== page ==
Now, this is an interesting little film noir!
This 1948 film stars William Holden, Lee J. Cobb, Nina Foch and Lois Maxwell. William Holden is Al Walker, an escaped convict and a ruthless murderer. Nina Foch is Betty, Walker’s devoted girlfriend and partner in crime. Lee J. Cobb is Dr. Andrew Collins. Lois Maxwell, years before she would be cast as Miss Moneypenny in the first Bond films, plays Ruth Collins, Andrew’s wife. When Walker, Betty, and the gang break into the Collins home, they hold he doctor and his family hostage.
That may sound like a similar set-up to Desperate Hours and hundreds of other low-budget crime movies. And, indeed, it is. What sets The Dark Past apart from those other films is that Dr. Collins is a psychiatrist and his response is not to try to defeat or trick Walker but instead to understand him. Even after Walker kills a friend of the family’s, Collins remains convinced that he can get to the heart of Walker’s anger and help the criminal start the process of reform.
When the nervous and violent Walker threatens the family, Collins calmly offers to teach him how to play chess. When it looks like Collins might have a chance to escape, he instead stays in the house and continues to talk to Walker. Eventually, he finds out about a recurring dream that Walker has been having, one that involves Walker standing in the rain under an umbrella that has a hole in it. Collins links the dream to Walker’s traumatic childhood and he shows Walker why he feels the need to be violent and destructive. But will it make a difference when the cops show up?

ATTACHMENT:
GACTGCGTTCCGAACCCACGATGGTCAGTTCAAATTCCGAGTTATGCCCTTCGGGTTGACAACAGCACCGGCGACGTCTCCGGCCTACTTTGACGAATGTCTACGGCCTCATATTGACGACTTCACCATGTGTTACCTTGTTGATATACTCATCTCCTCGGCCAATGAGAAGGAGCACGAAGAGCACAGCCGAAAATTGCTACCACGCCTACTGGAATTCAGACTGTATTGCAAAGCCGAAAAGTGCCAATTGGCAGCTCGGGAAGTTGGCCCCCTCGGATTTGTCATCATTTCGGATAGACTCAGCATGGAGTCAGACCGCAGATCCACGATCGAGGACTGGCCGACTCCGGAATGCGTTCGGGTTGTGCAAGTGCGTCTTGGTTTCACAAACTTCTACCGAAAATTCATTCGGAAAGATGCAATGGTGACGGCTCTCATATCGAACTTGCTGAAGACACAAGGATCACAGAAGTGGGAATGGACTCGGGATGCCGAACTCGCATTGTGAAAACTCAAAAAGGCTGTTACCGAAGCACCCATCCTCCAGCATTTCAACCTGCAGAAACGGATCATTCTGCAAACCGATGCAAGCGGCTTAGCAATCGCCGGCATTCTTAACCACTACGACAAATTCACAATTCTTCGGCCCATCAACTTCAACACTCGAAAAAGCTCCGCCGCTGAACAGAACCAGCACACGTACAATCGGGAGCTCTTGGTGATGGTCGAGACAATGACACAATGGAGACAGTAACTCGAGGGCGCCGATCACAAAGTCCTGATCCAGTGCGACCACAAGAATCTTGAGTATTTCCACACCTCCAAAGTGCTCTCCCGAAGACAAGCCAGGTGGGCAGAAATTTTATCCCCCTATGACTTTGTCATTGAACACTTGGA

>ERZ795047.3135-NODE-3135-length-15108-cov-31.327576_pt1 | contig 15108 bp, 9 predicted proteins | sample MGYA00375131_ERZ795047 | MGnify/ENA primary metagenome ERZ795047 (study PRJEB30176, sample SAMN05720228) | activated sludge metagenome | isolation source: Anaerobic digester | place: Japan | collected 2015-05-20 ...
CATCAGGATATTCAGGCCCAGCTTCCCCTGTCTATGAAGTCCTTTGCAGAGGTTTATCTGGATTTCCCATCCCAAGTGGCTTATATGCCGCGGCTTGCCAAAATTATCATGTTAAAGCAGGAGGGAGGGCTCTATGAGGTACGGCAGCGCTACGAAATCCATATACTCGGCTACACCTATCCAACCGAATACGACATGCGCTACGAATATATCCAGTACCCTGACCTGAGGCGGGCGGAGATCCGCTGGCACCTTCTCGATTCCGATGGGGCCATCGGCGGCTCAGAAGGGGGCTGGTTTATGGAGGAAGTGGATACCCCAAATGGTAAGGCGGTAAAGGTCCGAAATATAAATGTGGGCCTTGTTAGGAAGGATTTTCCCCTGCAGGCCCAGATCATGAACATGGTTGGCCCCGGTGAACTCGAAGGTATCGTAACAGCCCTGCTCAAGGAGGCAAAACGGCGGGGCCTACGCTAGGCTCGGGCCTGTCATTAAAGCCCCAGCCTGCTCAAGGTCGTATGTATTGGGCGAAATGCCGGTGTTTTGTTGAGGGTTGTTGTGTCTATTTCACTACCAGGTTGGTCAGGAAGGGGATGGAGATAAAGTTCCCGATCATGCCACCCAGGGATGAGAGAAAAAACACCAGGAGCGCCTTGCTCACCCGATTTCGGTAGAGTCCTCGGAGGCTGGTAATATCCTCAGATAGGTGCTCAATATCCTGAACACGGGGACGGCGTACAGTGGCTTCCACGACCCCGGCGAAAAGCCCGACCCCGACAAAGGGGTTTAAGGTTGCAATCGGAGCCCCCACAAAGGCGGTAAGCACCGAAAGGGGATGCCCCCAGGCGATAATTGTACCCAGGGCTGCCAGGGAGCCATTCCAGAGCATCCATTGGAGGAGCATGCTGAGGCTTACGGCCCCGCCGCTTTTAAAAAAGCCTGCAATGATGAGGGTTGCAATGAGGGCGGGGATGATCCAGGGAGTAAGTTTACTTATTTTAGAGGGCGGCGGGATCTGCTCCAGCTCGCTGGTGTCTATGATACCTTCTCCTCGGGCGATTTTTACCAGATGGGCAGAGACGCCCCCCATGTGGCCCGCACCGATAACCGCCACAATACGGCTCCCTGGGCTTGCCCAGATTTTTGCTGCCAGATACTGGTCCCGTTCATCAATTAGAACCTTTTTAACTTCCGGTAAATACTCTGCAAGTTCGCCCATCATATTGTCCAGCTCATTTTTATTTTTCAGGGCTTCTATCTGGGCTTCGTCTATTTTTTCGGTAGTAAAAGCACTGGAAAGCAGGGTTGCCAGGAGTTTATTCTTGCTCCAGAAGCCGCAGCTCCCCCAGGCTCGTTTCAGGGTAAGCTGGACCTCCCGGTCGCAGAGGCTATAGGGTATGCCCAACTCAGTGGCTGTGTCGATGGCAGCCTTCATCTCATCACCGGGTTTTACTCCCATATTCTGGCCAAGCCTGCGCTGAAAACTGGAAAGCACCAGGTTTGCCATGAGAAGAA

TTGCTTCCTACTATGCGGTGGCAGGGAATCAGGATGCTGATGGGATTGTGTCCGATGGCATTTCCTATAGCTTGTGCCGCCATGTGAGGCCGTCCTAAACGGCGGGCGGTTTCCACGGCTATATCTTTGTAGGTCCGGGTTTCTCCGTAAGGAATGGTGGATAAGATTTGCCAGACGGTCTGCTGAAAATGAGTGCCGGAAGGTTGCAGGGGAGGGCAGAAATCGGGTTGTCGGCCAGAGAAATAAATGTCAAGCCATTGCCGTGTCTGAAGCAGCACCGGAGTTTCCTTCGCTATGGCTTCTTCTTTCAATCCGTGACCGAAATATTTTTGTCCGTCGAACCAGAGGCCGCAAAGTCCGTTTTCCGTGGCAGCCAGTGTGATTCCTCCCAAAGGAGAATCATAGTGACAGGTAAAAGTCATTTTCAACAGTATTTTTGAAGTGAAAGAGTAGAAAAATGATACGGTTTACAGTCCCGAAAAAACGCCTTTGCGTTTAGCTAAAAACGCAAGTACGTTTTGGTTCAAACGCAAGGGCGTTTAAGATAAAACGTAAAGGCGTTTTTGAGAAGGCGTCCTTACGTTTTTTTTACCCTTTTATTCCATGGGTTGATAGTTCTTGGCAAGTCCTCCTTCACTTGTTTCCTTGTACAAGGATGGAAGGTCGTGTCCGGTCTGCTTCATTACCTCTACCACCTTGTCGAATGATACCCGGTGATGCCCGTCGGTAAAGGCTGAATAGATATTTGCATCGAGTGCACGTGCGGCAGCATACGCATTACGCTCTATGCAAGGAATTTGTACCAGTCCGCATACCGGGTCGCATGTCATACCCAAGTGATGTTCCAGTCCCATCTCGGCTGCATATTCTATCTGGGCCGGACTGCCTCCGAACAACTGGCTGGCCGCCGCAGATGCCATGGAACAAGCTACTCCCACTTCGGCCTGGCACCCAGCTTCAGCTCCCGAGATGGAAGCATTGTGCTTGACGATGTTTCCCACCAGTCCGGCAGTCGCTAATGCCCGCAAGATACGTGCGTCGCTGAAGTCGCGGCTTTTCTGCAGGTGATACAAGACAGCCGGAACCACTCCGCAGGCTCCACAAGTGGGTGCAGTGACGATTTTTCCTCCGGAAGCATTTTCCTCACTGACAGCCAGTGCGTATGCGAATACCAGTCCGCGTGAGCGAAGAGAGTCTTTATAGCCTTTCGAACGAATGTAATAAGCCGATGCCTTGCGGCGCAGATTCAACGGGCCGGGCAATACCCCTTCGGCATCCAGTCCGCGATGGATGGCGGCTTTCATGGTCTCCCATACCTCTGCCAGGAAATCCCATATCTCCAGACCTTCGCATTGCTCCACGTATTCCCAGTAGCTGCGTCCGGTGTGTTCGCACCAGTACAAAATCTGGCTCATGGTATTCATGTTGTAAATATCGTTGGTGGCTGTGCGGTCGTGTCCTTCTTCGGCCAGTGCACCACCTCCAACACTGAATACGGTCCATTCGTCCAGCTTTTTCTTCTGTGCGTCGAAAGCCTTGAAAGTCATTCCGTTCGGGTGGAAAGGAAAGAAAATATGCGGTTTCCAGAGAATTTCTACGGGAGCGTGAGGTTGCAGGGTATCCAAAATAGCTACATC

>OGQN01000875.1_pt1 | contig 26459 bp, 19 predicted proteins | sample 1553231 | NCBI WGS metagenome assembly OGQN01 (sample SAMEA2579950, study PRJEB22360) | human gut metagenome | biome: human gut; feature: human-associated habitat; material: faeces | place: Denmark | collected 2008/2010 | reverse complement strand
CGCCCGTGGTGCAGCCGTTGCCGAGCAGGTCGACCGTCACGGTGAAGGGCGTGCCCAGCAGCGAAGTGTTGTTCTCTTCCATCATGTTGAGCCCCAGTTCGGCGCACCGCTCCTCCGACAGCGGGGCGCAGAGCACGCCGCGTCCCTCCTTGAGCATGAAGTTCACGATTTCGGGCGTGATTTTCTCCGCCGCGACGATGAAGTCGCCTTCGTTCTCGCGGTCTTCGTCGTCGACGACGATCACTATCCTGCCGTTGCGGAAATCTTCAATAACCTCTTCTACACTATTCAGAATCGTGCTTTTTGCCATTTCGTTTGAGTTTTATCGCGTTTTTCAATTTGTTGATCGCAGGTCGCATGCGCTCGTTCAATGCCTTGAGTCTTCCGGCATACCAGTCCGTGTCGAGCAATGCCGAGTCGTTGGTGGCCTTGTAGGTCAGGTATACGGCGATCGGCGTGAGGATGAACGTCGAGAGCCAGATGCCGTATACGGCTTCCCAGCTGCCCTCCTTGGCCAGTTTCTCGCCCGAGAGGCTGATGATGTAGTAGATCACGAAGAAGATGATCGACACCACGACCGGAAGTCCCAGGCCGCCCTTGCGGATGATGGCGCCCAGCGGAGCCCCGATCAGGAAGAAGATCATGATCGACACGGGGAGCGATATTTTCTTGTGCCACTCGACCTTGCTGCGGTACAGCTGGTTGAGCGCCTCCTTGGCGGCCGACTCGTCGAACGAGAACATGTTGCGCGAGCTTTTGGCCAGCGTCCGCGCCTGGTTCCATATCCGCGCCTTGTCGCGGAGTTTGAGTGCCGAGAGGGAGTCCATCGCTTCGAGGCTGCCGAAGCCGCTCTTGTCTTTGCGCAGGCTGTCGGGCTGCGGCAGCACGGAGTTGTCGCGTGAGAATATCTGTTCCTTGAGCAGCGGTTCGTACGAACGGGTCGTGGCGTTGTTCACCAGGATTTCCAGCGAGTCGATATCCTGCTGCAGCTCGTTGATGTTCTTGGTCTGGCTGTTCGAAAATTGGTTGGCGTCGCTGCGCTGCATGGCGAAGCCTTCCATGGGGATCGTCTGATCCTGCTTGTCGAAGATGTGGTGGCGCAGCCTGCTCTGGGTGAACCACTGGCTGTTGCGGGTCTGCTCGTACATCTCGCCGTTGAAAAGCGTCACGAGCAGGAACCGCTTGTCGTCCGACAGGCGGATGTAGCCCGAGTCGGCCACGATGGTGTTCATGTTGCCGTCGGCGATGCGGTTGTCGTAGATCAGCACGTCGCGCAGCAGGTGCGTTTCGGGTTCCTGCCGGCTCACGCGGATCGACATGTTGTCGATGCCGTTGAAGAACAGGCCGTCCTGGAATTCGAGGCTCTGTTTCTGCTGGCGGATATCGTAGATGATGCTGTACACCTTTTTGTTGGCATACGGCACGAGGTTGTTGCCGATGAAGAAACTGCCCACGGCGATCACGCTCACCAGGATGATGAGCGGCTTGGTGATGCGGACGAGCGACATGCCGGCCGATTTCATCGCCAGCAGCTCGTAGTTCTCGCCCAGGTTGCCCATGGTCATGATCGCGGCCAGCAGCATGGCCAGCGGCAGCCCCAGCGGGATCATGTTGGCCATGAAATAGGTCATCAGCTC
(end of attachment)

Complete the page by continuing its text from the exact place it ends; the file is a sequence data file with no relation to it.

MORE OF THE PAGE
The Dark Past is an interesting relic. Watching it today, it can seem a bit strange to see just how unquestioning the film is of the benefits of analysis and dream interpretation. Nowadays, of course, we know that dream symbolism is often just random and that it’s impossible for a psychiatrist to “cure” a patient after only talking to them for an hour or two. However, The Dark Past was made at a time when psychiatry was viewed as being the new science, the thing that that no one dared to question. This was the time of The Snake Pit and Spellbound. The Dark Past suggests that all any criminal needs is just a night spent talking to someone who had studied Jung and Freud. Today, the film seems a bit naive but it’s still an interesting time capsule.
William Holden is great as Al Walker. That, in itself, isn’t a surprise because William Holden was almost always great. Still, Holden does an outstanding job of making Walker and his neurosis feel real and, like the best on-screen criminals, he brings a charge of real danger to his performance. Lee J. Cobb has the less showy role but he also does great work with it. It takes a truly great actor to make the act of listening compelling but Cobb manages to do it.
The Dark Past may not be as well-known as some film noirs but it’s an interesting and occasionally even compelling film. Keep an eye out, eh?